In the summer of 1987, when I was 21, I got to see Johnnie Ray at a tiny little dump in Wildwood New Jersey. He was close enough to us that his sweat rained down on us. And sweat he did. The cat really brought it, much to the delight of all the sun-burned, snowy-haired Philly Irishmen and their wives seated at the caberet-style tables, smoking and drinking well beyond the place’s two-drink minimum.
Sure, I had a few. I had on the wobbly boots as we made our way out to the gravel parking lot, where I closed the door on the fingers of Fast Eddie, the then-beau of my future mother in-law. But sentimental drunkenness aside, Johnnie had the thing, that feeling, that soul in the back of the throat that makes your hairs stand on end. He was already 60, but his voice was huge. I remember him smiling down at us. He had a hearing aid, deaf in one ear and almost deaf in the other, apparently.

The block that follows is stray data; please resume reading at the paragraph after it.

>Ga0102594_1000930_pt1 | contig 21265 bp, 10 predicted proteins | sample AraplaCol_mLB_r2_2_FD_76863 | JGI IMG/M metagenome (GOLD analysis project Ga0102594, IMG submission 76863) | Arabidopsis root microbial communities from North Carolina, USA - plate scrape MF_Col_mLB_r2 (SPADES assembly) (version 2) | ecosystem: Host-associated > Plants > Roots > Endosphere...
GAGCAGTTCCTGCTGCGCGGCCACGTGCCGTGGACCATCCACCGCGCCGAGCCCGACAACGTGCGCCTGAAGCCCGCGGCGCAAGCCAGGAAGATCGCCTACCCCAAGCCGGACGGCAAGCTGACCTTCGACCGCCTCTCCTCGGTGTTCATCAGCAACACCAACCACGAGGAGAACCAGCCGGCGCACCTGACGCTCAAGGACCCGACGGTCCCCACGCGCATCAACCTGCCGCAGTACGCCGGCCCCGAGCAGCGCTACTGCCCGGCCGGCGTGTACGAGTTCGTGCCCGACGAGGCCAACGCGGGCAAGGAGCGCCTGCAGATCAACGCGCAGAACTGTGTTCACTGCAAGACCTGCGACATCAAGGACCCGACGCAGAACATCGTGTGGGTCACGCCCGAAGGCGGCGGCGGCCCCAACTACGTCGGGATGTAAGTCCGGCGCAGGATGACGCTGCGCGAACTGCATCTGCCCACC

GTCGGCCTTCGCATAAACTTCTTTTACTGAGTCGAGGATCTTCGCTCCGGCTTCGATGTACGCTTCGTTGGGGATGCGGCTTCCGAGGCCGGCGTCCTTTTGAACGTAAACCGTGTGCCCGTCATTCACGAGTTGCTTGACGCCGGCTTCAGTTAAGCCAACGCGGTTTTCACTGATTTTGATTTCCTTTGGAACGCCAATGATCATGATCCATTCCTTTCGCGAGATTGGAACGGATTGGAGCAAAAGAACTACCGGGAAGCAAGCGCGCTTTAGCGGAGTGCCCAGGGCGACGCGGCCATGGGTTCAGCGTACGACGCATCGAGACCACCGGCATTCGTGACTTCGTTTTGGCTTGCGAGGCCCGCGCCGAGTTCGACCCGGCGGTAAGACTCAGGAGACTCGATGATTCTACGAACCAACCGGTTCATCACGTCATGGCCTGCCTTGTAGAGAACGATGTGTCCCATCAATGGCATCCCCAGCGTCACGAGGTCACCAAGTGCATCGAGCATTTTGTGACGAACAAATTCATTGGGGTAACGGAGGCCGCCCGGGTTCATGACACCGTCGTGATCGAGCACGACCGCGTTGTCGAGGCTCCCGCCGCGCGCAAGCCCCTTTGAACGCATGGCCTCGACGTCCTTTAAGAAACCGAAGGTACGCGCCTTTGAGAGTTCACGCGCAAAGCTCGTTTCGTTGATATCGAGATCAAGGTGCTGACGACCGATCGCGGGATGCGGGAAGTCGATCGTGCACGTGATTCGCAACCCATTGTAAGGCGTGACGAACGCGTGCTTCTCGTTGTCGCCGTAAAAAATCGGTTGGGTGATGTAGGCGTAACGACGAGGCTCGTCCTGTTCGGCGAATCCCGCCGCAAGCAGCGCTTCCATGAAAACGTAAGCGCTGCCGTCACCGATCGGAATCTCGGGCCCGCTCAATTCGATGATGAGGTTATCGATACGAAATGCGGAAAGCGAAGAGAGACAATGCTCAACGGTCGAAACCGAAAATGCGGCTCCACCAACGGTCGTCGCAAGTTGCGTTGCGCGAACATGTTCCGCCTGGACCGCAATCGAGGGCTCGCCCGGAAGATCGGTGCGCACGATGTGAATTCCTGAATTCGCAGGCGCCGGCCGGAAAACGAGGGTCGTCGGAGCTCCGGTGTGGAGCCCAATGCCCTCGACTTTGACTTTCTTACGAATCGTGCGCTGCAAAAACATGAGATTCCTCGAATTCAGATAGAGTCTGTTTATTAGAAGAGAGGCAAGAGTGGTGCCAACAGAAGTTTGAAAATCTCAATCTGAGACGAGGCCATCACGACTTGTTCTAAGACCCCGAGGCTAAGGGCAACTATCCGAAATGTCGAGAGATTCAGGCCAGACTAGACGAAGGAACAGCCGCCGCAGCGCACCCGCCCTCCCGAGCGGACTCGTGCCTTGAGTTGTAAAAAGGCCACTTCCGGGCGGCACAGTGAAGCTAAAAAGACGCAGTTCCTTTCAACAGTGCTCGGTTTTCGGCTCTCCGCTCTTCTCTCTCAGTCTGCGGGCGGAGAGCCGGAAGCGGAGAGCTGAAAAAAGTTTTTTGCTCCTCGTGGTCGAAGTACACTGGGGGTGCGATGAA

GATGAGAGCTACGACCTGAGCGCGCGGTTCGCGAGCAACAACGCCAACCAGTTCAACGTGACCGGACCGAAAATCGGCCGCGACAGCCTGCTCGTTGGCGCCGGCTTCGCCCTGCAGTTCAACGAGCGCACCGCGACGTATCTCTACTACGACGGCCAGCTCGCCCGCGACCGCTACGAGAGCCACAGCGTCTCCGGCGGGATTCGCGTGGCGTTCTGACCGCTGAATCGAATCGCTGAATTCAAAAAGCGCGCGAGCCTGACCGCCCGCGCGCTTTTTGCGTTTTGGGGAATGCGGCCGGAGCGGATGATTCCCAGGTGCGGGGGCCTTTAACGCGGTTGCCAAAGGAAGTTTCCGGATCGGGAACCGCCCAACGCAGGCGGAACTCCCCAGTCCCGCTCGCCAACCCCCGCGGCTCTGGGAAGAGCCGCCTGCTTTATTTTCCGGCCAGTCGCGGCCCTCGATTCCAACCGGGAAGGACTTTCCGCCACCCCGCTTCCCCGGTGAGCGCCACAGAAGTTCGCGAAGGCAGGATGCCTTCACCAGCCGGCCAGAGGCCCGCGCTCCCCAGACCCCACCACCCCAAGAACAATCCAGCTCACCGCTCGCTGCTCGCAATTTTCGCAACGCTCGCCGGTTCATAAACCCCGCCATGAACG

Here is his classic 1951 hit, Cry. It seems like he has almost been forgotten. You never hear him anymore. The Nabob of Sob. I just remembered him when I heard the Dexy’s tune yesterday. I couldn’t stop singing the opening lines. My kids were getting annoyed.
“Poor old Johnnie Ray sounded sad upon the radio, he moved a million hearts in mono.”